Dateline: December, 2007, Issue 4
The defense can give its opening statement immediately after a prosecutor's opening, or reserve its opening until after the prosecutor's case has been presented to jurors.
Wells and colleagues (1985) explored how the timing of a defense attorney's opening statement affected jurors' perceptions and verdicts in an auto theft case. When the defense's opening statement came earlier, jurors thought less favorably of the prosecutor's opening, the eyewitness testimony, and the prosecutor's closing than when the defense's opening was reserved. Further, jurors thought more favorably of the defense attorney's closing and their verdicts were more favorable to the defense when the defense's opening statement came earlier, rather than later.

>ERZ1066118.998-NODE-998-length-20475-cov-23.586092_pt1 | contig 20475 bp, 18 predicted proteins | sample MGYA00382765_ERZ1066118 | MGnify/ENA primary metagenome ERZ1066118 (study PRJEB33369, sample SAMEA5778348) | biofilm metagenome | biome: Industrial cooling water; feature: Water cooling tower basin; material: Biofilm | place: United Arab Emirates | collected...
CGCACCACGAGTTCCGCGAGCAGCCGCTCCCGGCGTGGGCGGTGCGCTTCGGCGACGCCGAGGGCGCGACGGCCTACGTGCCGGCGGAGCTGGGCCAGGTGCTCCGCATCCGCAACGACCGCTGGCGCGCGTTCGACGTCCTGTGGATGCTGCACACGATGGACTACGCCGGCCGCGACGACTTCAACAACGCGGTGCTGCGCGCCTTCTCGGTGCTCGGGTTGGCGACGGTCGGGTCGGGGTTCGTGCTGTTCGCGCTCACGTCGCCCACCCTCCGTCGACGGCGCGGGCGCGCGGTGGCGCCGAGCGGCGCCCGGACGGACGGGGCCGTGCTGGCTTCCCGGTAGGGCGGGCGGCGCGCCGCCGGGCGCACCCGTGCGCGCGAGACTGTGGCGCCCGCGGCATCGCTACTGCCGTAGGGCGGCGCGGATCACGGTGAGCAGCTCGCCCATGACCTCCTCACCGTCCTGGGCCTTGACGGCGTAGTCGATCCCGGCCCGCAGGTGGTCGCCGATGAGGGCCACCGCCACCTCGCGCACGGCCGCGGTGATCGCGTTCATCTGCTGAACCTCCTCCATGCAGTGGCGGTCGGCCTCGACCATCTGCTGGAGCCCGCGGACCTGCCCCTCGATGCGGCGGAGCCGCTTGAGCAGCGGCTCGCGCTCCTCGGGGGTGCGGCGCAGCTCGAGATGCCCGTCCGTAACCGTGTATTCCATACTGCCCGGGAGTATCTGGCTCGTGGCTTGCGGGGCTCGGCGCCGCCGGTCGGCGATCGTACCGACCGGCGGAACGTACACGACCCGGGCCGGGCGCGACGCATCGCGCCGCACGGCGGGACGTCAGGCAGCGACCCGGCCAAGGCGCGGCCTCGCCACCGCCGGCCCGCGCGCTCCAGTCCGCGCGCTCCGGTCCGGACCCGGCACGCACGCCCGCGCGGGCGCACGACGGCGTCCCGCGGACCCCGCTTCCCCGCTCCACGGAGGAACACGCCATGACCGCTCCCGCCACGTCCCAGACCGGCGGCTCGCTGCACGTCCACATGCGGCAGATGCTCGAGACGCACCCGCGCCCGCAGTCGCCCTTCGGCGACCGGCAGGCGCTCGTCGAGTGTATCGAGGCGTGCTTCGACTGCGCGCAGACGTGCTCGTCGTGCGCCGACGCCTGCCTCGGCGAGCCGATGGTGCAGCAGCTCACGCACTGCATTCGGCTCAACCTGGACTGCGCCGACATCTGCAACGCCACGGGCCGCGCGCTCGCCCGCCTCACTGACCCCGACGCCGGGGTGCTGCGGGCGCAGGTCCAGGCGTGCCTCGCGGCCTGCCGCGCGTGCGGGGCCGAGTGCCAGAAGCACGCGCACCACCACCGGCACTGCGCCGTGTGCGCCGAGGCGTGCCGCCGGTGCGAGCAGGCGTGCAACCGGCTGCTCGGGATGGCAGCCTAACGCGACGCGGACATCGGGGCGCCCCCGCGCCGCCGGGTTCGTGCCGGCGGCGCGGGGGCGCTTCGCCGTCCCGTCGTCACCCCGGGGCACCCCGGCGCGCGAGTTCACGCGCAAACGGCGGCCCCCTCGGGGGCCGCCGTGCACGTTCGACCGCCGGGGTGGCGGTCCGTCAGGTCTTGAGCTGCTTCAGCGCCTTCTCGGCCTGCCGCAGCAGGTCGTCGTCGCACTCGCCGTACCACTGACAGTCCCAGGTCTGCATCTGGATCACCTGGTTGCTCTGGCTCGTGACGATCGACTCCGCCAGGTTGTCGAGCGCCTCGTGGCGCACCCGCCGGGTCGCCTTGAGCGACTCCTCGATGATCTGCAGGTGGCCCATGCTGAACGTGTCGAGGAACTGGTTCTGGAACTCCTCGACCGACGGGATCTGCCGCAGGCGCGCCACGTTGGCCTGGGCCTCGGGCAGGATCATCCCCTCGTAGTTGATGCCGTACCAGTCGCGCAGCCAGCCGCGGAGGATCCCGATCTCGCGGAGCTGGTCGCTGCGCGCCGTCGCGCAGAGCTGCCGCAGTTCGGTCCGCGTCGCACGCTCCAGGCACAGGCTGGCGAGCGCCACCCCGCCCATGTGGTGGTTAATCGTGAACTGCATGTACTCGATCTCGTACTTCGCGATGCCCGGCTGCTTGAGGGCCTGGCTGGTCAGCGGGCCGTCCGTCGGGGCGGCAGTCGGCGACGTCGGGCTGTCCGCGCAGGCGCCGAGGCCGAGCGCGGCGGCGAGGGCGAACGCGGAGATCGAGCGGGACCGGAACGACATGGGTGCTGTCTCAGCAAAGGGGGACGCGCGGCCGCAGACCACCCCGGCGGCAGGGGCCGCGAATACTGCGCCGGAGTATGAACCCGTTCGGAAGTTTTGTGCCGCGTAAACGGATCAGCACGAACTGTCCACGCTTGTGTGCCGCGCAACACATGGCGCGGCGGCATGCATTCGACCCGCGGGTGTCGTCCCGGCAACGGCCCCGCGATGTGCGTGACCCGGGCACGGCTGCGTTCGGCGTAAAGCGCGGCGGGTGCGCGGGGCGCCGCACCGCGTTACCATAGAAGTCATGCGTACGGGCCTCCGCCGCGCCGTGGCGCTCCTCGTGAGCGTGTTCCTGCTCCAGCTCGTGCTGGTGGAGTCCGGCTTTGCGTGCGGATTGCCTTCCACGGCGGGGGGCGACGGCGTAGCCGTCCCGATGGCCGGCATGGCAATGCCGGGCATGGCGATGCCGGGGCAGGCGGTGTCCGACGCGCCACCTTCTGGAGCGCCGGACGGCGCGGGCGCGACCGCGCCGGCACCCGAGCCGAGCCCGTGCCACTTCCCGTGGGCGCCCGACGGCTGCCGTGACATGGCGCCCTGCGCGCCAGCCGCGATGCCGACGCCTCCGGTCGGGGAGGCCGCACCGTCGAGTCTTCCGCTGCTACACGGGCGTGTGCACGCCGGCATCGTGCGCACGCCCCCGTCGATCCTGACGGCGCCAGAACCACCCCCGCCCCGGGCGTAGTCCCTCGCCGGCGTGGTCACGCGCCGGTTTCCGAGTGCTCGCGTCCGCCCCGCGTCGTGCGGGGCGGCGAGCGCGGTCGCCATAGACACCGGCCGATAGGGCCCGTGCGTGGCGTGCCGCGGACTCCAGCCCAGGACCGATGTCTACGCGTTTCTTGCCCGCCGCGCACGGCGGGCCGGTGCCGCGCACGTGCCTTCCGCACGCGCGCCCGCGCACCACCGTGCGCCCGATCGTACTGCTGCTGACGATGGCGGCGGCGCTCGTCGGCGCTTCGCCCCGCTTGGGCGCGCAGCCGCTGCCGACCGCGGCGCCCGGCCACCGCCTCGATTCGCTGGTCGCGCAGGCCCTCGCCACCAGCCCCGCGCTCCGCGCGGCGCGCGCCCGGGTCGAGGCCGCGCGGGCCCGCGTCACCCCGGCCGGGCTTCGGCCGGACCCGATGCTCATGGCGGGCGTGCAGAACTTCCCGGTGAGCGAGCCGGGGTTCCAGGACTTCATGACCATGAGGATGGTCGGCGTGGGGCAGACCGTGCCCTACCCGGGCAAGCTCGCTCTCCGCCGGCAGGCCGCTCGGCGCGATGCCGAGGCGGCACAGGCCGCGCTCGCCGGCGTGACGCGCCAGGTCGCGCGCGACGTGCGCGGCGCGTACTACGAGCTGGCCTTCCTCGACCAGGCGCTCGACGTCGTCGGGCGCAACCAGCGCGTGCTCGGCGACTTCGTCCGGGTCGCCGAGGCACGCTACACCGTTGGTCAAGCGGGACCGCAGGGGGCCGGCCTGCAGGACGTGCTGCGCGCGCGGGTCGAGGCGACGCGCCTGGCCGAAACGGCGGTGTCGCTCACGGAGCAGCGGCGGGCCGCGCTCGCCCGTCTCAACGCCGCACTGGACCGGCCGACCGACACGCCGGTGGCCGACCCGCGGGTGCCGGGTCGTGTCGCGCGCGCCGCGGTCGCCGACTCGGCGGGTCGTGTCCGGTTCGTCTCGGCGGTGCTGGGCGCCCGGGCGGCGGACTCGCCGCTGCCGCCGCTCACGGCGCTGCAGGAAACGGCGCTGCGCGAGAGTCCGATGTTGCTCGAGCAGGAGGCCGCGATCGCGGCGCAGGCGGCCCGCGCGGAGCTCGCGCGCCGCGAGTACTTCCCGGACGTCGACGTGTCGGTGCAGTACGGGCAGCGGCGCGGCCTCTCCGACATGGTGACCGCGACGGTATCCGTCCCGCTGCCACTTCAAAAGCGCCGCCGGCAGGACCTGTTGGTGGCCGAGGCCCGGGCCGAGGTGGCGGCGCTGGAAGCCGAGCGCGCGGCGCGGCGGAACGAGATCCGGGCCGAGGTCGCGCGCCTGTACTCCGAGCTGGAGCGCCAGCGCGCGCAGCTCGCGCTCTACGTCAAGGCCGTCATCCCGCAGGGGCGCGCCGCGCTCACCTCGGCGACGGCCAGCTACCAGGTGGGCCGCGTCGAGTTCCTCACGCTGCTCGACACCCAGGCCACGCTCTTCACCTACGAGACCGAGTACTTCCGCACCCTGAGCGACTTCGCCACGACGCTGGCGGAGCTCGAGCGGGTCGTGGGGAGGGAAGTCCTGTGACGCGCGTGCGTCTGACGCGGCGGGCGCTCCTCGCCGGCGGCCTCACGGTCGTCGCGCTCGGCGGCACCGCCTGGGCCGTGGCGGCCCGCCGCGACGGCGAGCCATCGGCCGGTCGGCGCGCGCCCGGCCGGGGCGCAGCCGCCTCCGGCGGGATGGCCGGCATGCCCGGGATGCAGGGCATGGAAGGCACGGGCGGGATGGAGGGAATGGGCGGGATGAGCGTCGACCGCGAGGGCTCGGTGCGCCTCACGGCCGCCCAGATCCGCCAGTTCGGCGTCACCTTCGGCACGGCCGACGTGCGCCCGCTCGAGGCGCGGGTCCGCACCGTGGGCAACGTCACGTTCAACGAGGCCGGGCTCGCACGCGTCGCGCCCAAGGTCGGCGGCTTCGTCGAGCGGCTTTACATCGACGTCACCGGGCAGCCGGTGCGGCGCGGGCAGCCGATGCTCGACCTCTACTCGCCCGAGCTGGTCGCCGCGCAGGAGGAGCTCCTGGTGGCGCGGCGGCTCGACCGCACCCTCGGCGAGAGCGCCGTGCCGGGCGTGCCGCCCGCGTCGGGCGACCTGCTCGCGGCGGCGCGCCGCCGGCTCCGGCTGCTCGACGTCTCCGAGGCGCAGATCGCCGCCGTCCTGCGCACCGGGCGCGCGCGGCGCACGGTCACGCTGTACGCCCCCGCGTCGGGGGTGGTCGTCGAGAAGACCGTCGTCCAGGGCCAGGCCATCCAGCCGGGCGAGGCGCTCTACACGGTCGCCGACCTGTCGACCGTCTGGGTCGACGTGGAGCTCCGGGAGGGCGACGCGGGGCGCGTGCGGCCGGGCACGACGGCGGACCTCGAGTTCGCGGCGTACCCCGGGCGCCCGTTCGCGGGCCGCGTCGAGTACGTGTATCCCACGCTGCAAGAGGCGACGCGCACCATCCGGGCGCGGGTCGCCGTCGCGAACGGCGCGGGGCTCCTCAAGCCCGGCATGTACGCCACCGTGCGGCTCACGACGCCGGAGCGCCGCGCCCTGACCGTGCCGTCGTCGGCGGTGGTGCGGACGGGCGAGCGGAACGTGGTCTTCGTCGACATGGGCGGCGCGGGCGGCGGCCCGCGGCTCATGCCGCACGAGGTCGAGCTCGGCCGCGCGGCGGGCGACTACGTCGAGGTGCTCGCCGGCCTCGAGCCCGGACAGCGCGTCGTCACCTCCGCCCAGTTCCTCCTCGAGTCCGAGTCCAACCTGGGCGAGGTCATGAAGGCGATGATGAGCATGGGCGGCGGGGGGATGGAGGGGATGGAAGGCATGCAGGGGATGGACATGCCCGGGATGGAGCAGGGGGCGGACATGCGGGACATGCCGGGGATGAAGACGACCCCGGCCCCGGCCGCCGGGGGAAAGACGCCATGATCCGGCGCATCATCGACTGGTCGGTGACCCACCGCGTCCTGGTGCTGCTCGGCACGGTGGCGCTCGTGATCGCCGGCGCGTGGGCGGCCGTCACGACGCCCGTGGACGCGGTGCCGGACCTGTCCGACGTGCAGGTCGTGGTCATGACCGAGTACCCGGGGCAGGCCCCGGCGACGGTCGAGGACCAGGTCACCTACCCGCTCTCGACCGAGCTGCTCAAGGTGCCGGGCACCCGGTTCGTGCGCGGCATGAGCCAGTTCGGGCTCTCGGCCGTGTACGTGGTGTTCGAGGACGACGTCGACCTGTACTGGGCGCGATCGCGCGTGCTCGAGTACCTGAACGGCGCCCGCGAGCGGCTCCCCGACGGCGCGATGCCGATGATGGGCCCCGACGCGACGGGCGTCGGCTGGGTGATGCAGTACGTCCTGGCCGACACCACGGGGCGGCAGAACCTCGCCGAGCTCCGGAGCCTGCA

In sum, the decision to delay an opening statement until halfway through a trial can damage the chances of a defendant's securing the desired verdict. Defense attorneys who take their first opportunity to make an opening statement, rather than delay, end up with a stronger case for their client.
Source Wells, G. L., Wrightsman, L. S., & Miene, P. K. (1985). The timing of the defense opening statement: Don't wait until the evidence is in. Journal of Applied Social Psychology, 15, pp. 758-772.